THORPE, C. J., to Belknap. There are some covenants on which no man shall have an action, except the party to the covenant or his heir,

and some covenants have inheritance in the land, so that he who has Resorgnistru the land by alienation, or in some other way, shall have an action of tatloucine covenant, and when you say, that he is not heir, he is privy in blood, atelieur and may be her, and also he is tenant of the land, and it is thing

to which is annexed to the chapel which is within the manor, and so annexed to the manor, and so he has said that the services have beentu

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done time out of mind, wherefore it is right that this action should bent

Belknap. He has not counted in his count on such a prescription. Heu V .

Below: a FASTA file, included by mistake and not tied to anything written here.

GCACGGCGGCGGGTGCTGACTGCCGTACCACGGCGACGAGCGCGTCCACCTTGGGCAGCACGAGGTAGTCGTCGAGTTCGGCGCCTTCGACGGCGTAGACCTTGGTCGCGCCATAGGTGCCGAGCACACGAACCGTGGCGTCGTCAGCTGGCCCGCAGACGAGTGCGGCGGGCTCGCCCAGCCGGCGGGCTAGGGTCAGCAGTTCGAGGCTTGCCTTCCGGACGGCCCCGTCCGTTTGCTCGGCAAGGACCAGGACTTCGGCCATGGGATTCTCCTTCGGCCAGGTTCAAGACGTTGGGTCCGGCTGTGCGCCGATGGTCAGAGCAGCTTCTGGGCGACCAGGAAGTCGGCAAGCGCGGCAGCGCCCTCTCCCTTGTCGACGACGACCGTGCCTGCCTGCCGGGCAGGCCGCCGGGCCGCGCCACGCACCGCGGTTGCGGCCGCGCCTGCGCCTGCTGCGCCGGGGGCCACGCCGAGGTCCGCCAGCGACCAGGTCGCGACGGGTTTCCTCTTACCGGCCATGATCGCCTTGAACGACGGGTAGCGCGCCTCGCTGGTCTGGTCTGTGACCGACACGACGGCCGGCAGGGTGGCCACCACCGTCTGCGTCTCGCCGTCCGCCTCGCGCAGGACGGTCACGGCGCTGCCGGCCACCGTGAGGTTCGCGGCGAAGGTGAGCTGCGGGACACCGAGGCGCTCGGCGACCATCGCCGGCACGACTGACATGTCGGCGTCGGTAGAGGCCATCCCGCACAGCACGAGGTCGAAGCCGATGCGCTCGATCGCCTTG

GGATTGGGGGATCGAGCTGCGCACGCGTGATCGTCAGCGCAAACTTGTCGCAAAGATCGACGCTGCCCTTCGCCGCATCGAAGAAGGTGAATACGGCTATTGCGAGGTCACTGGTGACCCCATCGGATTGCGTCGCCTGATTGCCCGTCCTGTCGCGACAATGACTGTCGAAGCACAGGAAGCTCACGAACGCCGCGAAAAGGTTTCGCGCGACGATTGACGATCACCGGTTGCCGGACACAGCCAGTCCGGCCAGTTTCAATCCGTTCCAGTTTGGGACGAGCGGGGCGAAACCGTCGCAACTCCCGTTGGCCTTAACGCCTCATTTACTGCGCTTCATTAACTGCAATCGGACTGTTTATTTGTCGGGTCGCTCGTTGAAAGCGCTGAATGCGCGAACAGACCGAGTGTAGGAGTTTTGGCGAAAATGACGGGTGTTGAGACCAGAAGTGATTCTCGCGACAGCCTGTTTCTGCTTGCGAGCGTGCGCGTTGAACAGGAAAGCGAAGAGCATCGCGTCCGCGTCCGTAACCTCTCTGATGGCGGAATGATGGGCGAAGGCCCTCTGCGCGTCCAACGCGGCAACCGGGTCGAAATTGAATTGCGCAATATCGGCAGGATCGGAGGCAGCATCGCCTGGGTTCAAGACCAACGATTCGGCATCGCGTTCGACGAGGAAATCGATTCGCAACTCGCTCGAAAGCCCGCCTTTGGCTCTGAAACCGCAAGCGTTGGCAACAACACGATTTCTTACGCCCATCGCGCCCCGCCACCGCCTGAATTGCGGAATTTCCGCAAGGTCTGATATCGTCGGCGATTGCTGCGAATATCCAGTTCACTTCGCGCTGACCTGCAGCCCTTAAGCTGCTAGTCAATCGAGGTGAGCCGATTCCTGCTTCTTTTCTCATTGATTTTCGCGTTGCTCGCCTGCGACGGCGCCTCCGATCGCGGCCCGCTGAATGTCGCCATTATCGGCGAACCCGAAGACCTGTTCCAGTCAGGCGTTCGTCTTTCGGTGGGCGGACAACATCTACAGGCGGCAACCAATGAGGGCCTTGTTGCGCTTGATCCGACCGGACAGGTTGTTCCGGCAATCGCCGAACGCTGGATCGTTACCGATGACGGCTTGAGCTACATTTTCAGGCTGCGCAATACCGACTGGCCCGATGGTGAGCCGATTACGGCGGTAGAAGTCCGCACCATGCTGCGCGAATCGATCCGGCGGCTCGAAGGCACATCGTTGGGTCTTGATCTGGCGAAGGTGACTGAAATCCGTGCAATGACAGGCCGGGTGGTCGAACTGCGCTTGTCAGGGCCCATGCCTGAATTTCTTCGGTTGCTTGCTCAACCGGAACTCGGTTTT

THORPE, C. J. Yes, he did, and we remember it.

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And it is adjourned, &c. And it was said that if I let land to a
man for term of life rendering certain rent, and I grant the reversion
of the same land to another, and the tenant attorns, that the grantee

the grantee con rius shall have the rent, notwithstanding that he had not a specialty, and it was not denied, &c.

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Frauto of a caussue, Butthon a's grantee ken Sue B'Ognute. ANONYMOUS.


[Moported Noore, 170, PL 318.]
FLEETWOOD, Serjeant, moved in the Common Bench that a man
made a feoffment in fee by deed indented, reserving rent, suit of court,
and relief; and by the deed the feoffor granted that if the feoffee, his
heirs or assigns, should be distrained to do more services than were